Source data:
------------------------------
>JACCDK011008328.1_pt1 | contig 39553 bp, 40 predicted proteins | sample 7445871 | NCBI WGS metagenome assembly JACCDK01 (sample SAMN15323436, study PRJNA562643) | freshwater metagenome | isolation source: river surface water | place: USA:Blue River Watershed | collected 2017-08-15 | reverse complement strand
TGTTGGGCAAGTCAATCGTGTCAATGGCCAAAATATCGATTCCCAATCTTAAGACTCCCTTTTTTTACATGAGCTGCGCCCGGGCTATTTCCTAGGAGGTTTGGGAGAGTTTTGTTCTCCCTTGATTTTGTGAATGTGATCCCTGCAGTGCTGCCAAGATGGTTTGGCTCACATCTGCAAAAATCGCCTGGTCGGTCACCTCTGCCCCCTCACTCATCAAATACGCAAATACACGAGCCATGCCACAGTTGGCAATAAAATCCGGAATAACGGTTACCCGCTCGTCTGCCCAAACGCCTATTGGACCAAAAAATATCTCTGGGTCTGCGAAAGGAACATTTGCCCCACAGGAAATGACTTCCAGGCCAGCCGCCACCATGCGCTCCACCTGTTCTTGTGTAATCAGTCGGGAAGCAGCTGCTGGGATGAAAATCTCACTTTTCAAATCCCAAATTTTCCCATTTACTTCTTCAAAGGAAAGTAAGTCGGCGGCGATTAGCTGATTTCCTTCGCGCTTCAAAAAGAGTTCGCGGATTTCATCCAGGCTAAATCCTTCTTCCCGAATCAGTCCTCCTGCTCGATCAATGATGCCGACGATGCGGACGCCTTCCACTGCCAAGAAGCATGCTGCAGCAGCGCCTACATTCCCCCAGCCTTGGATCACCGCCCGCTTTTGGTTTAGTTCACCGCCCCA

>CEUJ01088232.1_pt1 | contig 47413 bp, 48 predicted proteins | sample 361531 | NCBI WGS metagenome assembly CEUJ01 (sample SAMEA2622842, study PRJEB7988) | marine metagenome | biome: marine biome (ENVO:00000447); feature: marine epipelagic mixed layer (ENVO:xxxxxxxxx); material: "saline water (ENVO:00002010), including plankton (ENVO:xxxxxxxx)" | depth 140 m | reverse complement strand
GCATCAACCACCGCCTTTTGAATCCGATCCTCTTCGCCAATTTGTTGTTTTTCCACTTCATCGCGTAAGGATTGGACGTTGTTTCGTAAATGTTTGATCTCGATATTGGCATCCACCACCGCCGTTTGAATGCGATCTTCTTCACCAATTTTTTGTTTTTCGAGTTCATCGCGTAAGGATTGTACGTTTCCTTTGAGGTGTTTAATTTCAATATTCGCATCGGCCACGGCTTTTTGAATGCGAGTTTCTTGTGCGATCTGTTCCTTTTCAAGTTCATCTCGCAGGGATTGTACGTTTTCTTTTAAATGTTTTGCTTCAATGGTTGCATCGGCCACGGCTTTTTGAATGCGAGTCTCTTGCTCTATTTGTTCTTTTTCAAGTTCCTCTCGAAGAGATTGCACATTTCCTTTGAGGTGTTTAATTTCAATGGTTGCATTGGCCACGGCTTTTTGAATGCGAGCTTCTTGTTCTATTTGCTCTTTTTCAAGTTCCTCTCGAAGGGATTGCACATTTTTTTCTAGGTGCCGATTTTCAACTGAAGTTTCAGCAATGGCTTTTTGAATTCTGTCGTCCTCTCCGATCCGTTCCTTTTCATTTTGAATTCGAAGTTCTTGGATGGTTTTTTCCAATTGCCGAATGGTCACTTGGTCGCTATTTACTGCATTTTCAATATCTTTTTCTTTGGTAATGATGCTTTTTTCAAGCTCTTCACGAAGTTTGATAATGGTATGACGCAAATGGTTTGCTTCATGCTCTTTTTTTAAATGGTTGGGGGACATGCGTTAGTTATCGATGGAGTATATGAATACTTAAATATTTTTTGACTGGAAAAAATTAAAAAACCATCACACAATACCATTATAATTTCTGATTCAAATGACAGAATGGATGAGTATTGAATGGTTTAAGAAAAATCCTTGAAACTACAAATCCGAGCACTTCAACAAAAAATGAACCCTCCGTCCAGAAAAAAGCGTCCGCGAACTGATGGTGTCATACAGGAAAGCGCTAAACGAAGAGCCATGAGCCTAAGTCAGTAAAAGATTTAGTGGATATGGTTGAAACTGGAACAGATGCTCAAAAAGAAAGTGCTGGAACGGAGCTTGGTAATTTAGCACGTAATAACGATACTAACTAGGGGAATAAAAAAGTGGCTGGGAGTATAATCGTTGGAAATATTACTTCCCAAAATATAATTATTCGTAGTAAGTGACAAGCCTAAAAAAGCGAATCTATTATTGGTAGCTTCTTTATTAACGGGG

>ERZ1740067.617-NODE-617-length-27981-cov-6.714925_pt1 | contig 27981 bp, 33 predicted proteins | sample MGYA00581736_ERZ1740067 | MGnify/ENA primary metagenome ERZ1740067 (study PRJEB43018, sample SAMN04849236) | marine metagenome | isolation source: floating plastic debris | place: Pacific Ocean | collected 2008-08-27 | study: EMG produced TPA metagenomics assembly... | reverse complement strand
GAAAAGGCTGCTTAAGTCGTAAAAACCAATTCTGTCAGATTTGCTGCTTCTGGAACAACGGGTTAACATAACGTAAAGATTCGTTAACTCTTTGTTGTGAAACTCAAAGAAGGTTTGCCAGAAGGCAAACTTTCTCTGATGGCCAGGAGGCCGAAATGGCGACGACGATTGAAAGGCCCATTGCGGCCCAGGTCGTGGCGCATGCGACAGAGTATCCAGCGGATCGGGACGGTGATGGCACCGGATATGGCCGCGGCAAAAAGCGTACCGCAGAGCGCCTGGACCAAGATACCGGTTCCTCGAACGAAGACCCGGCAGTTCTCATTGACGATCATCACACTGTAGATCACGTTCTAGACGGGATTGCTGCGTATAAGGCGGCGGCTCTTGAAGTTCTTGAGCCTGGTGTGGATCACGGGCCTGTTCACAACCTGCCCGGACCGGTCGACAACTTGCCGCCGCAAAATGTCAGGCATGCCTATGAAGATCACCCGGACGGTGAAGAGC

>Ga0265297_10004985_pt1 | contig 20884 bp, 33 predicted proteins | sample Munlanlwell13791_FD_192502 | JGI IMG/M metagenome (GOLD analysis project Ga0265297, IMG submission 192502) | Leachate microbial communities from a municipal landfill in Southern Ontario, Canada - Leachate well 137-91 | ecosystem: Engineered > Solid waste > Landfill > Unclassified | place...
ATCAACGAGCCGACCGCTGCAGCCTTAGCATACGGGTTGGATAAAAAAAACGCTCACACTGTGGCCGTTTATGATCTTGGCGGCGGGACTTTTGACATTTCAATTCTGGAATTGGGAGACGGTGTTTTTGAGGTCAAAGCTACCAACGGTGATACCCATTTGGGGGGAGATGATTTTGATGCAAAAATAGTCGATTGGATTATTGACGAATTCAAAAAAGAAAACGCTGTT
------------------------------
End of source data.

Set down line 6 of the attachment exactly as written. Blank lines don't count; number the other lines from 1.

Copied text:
GAAAAGGCTGCTTAAGTCGTAAAAACCAATTCTGTCAGATTTGCTGCTTCTGGAACAACGGGTTAACATAACGTAAAGATTCGTTAACTCTTTGTTGTGAAACTCAAAGAAGGTTTGCCAGAAGGCAAACTTTCTCTGATGGCCAGGAGGCCGAAATGGCGACGACGATTGAAAGGCCCATTGCGGCCCAGGTCGTGGCGCATGCGACAGAGTATCCAGCGGATCGGGACGGTGATGGCACCGGATATGGCCGCGGCAAAAAGCGTACCGCAGAGCGCCTGGACCAAGATACCGGTTCCTCGAACGAAGACCCGGCAGTTCTCATTGACGATCATCACACTGTAGATCACGTTCTAGACGGGATTGCTGCGTATAAGGCGGCGGCTCTTGAAGTTCTTGAGCCTGGTGTGGATCACGGGCCTGTTCACAACCTGCCCGGACCGGTCGACAACTTGCCGCCGCAAAATGTCAGGCATGCCTATGAAGATCACCCGGACGGTGAAGAGC